Course Title : Introduction to Literature
Code Course
Credits ECTS
ELL 101-1 A 1 3 0 0 3.00 5
Lecturer and Office Hours
Teaching Assistant and Office Hours
Language English
Course Level
Description This course introduces students to the major literary genres of narrative fiction, poetry, and drama and examines the interrelationships between language and aesthetic experience. From the point of view of the practical and technical skills developed through the course, literary works will serve as the basis for the study of the ways in which writers consciously employ language to create aesthetic expressions which reflect experiences of the senses, emotions, intellect, and imagination, as well as ways in which human experience itself is shaped by language. In this course are analyzed the background, characters and style of the author including the literary background and the cultural background of the author's writings.
Objectives The purpose of this course is to make students conscious of the aesthetic qualities and potential of the English language and to introduce them to the various ways in which writers have employed and responded to the major literary genres and their traditions as they create literary works of art. At the completion of this course students will demonstrate ability • to understand the ways in which writers employ and respond to the conventions of the major literary genres through the study of significant representative texts; • to analyze and evaluate works of literature based on their understanding of literary language and genre forms; • to interpret and evaluate literary works, using textual evidence to support their ideas, in both oral class discussion and written critical essays.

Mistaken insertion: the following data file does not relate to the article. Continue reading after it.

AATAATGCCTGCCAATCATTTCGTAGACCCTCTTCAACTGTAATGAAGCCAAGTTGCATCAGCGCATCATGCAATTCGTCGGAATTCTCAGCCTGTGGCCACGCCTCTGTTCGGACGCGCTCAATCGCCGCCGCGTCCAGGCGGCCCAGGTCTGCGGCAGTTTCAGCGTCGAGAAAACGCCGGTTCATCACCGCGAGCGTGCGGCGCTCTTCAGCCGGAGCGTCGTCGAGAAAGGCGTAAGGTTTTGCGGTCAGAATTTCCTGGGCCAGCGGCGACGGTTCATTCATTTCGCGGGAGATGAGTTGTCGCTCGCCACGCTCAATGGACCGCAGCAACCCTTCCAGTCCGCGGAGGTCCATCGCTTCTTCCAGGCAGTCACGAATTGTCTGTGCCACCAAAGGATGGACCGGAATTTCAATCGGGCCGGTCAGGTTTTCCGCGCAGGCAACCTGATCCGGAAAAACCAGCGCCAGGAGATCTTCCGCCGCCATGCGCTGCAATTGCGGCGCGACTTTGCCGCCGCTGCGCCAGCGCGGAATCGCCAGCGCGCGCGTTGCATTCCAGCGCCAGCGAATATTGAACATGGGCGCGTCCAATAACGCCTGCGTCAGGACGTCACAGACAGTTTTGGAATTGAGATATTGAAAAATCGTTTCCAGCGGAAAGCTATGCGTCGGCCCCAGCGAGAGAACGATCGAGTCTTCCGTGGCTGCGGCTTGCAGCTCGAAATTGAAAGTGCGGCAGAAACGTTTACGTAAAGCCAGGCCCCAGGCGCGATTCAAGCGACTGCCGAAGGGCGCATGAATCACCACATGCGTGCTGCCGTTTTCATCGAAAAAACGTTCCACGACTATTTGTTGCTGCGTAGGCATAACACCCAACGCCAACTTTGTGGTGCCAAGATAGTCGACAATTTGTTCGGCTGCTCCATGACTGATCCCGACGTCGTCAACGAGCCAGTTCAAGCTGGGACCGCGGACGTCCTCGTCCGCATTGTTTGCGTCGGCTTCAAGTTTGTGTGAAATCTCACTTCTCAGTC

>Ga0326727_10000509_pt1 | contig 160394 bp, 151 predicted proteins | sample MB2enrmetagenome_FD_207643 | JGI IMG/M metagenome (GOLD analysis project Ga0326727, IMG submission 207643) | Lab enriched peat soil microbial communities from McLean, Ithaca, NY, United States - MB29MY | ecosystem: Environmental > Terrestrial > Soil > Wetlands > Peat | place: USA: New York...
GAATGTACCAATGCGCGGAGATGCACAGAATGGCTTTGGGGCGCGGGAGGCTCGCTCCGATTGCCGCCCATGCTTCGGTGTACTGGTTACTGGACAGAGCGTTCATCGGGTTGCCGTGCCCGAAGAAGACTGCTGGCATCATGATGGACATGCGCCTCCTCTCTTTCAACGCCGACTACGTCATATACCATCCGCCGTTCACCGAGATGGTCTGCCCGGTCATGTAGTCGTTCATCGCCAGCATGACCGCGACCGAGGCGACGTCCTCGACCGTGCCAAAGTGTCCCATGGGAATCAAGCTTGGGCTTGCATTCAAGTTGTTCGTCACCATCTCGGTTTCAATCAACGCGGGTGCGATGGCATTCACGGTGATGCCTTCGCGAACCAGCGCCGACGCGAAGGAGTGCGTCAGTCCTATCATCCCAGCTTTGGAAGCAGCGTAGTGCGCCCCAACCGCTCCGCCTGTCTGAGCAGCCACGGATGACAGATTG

Course Outline
1Responding to literature and reading drama. Sophocles, Oedipus Rex considered
2Sophocles Oedipus Rex continued
3“Reading Poetry”; Robert Browning, “My Last Duchess”; Thomas Hardy, “The Ruined Maid”
4William Blake, “The Chimney Sweeper”; John Keats, “On First Looking Into Chapman’s Homer”; Gerard Manley Hopkins, “Spring and Fall”; A.E. Housman, “When I Was One-and-Twenty”; Stevie Smith, “Not Waving but Drowning”
5“Reading Fiction” and Hemingway, “A Clean, Well-Lighted Place”
6“Reading Essays” and Langston Hughes, “Salvation”
7Herman Melville, “Bartleby the Scrivener”
8Mid term exam /First Essay Due
9Wordsworth, “The World Is Too Much with Us”; Claude McKay, “If We Must Die” Alfred, Lord Tennyson, “Ulysses”
10Henrik Ibsen, “A Doll’s House”
11Looking Deeper, From History to Literature/ Martin Luther King, Jr., “Letter from Birmingham Jail”
12William Faulkner, “A Rose for Emily”; Alice Walker, “Everyday Use”
13Second Essay Due/ Kate Chopin, “The Storm” /Charlotte Perkins Gilman, “The Yellow Wallpaper
14John Donne, “Death Be Not Proud”; Emily Dickinson, “After great pain, a formal feeling comes”
15Ambrose Bierce An occurrence at Owl Creek Bridge/ Dylan Thomas, “Do Not Go Gentle Into That Good Night”
16Final Exam
Other References
Laboratory Work -
Computer Usage -
Other -
Learning Outcomes and Competences
1Receive and master introductory knowledge about the genres and the writings of British and American Literature
2Improve the spoken and written skills in English
3Enhance their analytical skills , and promotove their knowledge on the authors, characters and cultural backgrounds
Course Evaluation Methods
In-term studies Quantity Percentage
Term Projects00
Contribution of in-term studies to overall grade60
Contribution of final examination to overall grade40
ECTS (Allocated Based on Student) Workload
Activities Quantity Duration
Total Workload
Course Duration (Including the exam week : 16 x Total course hours) 16348
Hours for off-the-classroom study (Pre-study, practice) 14342
Assignments 2510
Midterms 11414
Final examination 11111
Other 000
Total Work Load 125
Total Work Load / 25 (hours) 5

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